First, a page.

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- kaylala

The rational expression
a^3 - a^2
-----------
a^2 - 1
where a ≠ ±1 can be simplified as WHAT?
TOPIC: Rational Expressions

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- kaylala

- chestercat

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- whpalmer4

What happens if you factor the numerator of this expression? Do you see any common factors after you do so?

- whpalmer4

\[a^3-a^2 = a^2(a-1)\]right?

- whpalmer4

Nothing appears to be a common factor with the denominator, does it?

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- whpalmer4

What if you now factor the denominator?

- kaylala

yes. @whpalmer4
see the image: (but there could be 2 answers; see the top and bottom image)

- kaylala

- kaylala

- whpalmer4

After you've factored both numerator and denominator you have the following:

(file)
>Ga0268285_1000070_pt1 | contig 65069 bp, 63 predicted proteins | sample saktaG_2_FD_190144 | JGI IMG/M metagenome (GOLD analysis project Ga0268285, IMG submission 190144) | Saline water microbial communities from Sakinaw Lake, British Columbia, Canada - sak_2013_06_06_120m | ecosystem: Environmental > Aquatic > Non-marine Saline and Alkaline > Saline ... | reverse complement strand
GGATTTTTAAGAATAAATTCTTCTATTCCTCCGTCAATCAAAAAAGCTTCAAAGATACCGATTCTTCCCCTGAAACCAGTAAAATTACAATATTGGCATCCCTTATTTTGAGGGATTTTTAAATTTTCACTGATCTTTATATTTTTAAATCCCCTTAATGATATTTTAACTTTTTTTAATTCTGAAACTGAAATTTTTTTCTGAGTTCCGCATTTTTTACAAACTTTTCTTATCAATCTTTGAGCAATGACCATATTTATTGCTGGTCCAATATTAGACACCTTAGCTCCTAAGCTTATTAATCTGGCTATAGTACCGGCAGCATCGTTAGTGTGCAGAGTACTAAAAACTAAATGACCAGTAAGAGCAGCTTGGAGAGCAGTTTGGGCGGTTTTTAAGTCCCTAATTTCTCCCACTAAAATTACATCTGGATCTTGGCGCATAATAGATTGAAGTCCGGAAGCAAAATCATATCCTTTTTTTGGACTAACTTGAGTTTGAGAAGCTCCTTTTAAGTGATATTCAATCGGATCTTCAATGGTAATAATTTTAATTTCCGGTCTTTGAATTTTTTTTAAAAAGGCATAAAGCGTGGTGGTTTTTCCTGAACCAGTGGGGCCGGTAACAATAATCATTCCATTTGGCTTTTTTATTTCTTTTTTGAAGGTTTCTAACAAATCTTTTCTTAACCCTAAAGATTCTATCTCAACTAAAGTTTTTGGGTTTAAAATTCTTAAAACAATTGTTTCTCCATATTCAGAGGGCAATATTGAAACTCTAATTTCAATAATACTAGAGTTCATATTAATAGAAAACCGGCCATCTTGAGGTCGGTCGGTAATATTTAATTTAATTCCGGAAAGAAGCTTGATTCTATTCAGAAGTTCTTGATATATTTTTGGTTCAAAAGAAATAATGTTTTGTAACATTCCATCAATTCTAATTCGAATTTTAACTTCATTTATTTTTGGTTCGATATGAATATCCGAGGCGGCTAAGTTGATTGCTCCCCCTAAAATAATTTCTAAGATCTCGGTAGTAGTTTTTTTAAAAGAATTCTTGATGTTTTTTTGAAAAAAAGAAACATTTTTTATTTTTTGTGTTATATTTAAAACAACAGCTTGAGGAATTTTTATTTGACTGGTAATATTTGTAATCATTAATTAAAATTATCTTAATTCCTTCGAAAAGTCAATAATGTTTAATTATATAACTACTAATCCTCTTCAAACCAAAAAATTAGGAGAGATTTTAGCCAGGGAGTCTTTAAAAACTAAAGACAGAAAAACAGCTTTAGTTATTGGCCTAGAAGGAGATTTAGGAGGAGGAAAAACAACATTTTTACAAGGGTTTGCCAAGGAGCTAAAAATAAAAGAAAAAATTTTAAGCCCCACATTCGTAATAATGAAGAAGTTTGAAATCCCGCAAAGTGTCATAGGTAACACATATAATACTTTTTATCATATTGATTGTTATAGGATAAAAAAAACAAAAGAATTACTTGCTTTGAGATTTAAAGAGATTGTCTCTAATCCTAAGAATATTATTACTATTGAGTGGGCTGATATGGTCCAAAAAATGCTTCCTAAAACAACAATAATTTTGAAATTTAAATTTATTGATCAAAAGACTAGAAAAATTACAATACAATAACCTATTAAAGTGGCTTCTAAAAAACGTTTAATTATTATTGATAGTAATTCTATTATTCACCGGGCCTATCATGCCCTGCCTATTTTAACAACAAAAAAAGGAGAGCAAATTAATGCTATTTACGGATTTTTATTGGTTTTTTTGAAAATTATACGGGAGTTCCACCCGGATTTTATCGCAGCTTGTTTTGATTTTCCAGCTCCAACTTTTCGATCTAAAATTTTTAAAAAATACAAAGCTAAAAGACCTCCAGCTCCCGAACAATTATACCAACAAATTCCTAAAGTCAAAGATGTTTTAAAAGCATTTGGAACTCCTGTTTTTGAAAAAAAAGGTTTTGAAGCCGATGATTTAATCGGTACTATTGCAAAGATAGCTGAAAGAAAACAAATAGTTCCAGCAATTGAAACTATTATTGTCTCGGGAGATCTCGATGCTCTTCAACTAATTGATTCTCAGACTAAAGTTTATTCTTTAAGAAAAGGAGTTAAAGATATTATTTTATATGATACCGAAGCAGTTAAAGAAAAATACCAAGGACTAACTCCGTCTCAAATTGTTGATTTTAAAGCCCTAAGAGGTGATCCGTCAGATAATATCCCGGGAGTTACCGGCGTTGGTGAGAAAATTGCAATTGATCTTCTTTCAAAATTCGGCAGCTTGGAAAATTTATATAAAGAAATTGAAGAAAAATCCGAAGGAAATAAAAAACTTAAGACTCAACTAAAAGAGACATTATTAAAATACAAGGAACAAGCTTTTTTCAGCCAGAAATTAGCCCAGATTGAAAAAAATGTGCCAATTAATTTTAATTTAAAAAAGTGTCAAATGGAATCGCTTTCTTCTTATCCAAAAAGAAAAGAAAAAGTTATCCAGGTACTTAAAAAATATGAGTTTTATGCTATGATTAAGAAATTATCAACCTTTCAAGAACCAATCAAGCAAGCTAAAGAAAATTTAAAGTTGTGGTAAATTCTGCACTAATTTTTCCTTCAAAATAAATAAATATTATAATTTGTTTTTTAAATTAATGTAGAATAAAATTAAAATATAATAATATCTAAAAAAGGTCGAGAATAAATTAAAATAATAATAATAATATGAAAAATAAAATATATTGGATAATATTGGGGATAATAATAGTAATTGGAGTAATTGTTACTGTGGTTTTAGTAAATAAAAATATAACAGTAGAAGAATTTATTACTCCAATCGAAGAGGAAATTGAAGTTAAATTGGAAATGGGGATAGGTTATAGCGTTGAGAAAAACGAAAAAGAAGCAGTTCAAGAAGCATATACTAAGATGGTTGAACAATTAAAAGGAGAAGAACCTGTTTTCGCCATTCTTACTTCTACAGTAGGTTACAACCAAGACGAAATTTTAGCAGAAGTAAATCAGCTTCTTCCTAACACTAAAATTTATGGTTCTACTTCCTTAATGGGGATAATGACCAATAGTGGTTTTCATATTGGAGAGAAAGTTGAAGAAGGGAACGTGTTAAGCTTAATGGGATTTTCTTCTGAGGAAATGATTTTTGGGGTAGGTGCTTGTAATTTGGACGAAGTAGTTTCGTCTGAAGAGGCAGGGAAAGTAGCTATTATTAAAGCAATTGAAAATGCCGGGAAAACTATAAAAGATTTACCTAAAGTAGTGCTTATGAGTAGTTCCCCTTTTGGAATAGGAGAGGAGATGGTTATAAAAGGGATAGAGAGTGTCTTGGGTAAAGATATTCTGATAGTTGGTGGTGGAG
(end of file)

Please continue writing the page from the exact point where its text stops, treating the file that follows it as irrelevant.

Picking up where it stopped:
\[\frac{a^2(a-1)}{(a-1)(a+1)} = \frac{a^2\cancel{(a-1)}}{(a+1)\cancel{(a-1)}} = \frac{a^2}{a+1}\]

- whpalmer4

the original restrictions on \(a\) still apply: \(a \ne \pm 1\)

- kaylala

oh ok thanks
@whpalmer4
by the way, what original restrictions?

- whpalmer4

\(a\ne \pm1\)
if a=1 or a = -1, the denominator of the original expression would equal 0, and the result dividing by 0 is undefined...for the new expression, in theory we could have a = 1 without any problem (the denominator would equal 2, and dividing by 2 is a commonly accepted practice :-) but we are trying to make a simpler but equivalent version of the original expression, and so to make it 100% equivalent, we have to put a=1 as off-limits, just as it was in the original.

- whpalmer4

otherwise, it isn't equivalent — it's a function that is defined somewhere where the other one wasn't.

- kaylala

ah... okay thank you so much @whpalmer4

- whpalmer4

you're welcome.

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